Damon Krane

Damon Krane sitting on the Athens County Courthouse steps. Photo by Ben Peters

Damon Krane, a longtime area activist and unsuccessful 2019 candidate for Athens mayor, announced last week that he’s running at-large for City Council as an Independent to push city leaders further to the left on issues like housing and racial justice.

Krane, a fourth ward resident who’s been mulling a Council bid for months, settled on entering the at-large race after becoming attracted to its multi-candidate dimension. All three at-large seats are up for grabs this election cycle.

“I just think a multi-candidate race is more conducive to discussion, which means it’s more conducive to city issues getting raised and discussed more thoroughly,” he said.

Of his extensive list of policy priorities, he’s planning to address what he sees as unaccountable policing practices and unjustified city spending on law enforcement. Also on the docket is fighting what he calls “predatory landlords” in attempt to bolster tenants rights while also strengthening the city’s code enforcement office. 

He said that Athens, a city with leaders who promulgate upholding left-wing values while also facing little electoral threat from Republicans, is lagging behind other liberal Ohio cities on many of those issues.

“My campaign isn't about me. It’s about the issues. I’m not asking people to simply hand over the keys and trust me to make the right call. I want to tell people exactly what I’m going to do so they can hold me accountable,” Krane said.

The self-proclaimed democratic socialist, an outsider, is poised to contest incumbent Democrats Sarah Grace and Beth Clodfelter, and possibly Democrat Ben Ziff, a favorite to replace recently resigned Pete Kotses. Krane said he will focus on unseating Grace and Clodfelter over Kotses’ eventual replacement since both councilmembers have established records as elected officials that he considers problematic.

When Krane unsuccessfully challenged Mayor Steve Patterson in 2019, many fixated on his brash and confrontational campaigning style. To distance himself from those criticisms, Krane spent much of the winter working to recruit candidates whose personalities could have proved more appealing to voters while still promoting a similar policy platform.

Ultimately, that push failed. All but one of the potential candidates he urged to run declined to pursue office. Krane wouldn’t disclose the lone remaining candidate’s identity, saying he would prefer for them to announce a campaign on their own terms.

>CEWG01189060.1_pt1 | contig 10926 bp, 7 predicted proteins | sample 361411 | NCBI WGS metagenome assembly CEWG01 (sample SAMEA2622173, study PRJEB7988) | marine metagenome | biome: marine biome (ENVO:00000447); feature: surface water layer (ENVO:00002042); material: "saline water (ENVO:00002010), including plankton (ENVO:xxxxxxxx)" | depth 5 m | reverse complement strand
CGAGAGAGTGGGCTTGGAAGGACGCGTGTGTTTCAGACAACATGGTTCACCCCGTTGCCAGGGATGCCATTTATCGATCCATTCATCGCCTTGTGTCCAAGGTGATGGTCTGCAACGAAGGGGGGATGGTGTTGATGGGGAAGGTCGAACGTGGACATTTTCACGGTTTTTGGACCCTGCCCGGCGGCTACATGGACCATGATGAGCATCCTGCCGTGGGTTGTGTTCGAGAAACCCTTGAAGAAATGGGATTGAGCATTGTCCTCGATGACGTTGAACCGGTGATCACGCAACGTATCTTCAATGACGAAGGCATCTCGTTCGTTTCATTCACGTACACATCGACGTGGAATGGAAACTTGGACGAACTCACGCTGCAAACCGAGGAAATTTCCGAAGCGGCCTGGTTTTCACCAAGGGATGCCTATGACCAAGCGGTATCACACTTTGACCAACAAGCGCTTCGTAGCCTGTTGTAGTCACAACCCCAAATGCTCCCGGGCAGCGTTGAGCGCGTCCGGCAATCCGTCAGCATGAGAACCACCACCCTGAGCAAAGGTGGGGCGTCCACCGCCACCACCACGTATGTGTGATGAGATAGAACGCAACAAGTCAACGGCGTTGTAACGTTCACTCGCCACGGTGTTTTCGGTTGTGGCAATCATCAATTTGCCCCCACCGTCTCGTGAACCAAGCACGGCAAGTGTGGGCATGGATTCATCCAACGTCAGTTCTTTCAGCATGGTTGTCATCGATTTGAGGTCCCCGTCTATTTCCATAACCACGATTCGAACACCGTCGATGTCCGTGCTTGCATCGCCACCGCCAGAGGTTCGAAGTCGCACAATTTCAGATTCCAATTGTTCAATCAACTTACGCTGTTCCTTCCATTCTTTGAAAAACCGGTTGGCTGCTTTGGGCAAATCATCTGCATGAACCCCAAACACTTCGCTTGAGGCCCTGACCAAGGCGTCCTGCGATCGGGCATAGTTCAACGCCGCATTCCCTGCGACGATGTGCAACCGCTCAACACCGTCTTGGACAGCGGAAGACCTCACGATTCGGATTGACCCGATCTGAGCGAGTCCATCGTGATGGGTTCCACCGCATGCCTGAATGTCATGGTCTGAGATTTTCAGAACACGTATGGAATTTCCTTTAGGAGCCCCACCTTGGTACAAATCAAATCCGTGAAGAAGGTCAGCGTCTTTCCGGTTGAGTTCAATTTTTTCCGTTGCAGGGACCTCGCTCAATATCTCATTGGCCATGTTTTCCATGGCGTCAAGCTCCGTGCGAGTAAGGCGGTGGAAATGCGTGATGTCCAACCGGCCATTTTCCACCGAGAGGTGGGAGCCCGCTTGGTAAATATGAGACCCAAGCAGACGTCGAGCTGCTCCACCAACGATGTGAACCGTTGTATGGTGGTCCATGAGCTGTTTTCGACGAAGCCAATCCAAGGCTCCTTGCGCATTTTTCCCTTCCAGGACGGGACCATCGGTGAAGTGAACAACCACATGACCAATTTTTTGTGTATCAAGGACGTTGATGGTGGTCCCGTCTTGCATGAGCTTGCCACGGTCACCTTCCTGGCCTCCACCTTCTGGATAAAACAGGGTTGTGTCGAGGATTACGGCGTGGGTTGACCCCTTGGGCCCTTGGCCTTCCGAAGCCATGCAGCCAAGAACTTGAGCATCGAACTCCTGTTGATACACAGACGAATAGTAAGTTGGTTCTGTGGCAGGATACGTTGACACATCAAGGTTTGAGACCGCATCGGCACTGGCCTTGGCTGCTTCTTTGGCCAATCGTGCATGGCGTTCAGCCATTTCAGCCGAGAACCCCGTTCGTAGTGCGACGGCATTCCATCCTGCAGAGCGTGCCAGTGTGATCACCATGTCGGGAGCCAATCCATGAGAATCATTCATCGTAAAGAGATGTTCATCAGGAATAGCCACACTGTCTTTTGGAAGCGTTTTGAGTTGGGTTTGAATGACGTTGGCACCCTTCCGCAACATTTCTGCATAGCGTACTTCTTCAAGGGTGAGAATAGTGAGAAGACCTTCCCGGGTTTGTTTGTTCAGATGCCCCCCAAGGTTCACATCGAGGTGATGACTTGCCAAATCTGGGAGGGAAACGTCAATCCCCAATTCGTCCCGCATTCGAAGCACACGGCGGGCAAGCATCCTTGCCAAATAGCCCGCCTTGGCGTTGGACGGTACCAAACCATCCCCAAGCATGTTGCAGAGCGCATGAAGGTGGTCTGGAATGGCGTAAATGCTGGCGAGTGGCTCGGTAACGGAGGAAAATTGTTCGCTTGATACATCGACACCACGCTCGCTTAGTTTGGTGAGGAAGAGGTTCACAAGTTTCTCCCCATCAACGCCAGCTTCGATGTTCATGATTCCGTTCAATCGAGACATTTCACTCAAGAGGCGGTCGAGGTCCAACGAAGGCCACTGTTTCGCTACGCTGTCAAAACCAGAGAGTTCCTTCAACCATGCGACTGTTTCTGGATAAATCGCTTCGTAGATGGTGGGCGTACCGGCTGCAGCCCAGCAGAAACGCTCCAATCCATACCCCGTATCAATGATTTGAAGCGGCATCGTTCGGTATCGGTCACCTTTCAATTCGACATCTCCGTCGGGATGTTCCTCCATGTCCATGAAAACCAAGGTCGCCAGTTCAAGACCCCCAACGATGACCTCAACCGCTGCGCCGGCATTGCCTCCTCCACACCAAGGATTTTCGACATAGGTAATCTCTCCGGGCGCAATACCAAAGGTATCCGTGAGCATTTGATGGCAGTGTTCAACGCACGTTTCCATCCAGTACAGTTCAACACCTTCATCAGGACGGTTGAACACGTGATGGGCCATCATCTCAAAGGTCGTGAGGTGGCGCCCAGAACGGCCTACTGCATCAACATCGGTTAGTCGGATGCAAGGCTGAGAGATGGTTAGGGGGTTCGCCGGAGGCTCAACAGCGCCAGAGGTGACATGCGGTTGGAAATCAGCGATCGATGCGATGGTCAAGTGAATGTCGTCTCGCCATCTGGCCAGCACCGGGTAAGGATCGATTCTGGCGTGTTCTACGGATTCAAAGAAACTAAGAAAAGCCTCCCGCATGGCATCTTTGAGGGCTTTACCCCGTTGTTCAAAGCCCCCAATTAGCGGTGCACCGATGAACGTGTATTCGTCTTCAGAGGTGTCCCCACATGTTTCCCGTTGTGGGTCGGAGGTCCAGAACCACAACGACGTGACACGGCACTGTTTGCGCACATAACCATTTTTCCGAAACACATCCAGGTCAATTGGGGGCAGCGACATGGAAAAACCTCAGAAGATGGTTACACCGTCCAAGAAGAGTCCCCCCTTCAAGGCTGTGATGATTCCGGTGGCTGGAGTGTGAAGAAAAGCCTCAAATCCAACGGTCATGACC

Those who declined primarily cited economic insecurity as reason, Krane wrote in a Reader’s Forum. Many couldn’t afford to campaign while also working more than one job, while others reportedly feared their histories in sex work or past battles with addiction could pose electoral hurdles.

Now that he’s among the last vestiges of that group, Krane hopes his agenda will help address the barriers that exist for less privileged candidates with aspirations to enter local politics.

"The way I look at my City Council run is that one of two things needs to happen to change our local status quo. Either the affluent 10 percent of eligible voters that typically vote in city elections needs to have a change of heart and needs to start voting for a more just and equitable community, or the 90 percent of our community that’s screwed over by the status quo and doesn’t vote needs to step up and start voting for their material interests," Krane said.

He continued, "And ultimately I can’t make either of those things happen. I’m just one person. All I can do is push establishment candidates in a better direction and give people a real social change candidate to vote for."

Krane calls that the "local Bernie Sanders effect," or the potential for himself and others with similar policies to push elected officials further to the left by applying pressure, much like Sanders moved national Democrats to adopt once-radical policies as a result of his 2016 and 2020 bids for the party’s nomination.

Krane said city leaders have already taken to adopting policies he's pushed for years, including a measure moving the city to place a ban on landlords denying low-income renters from leasing housing. That ordinance hasn’t been formally introduced, only discussed in committee. 

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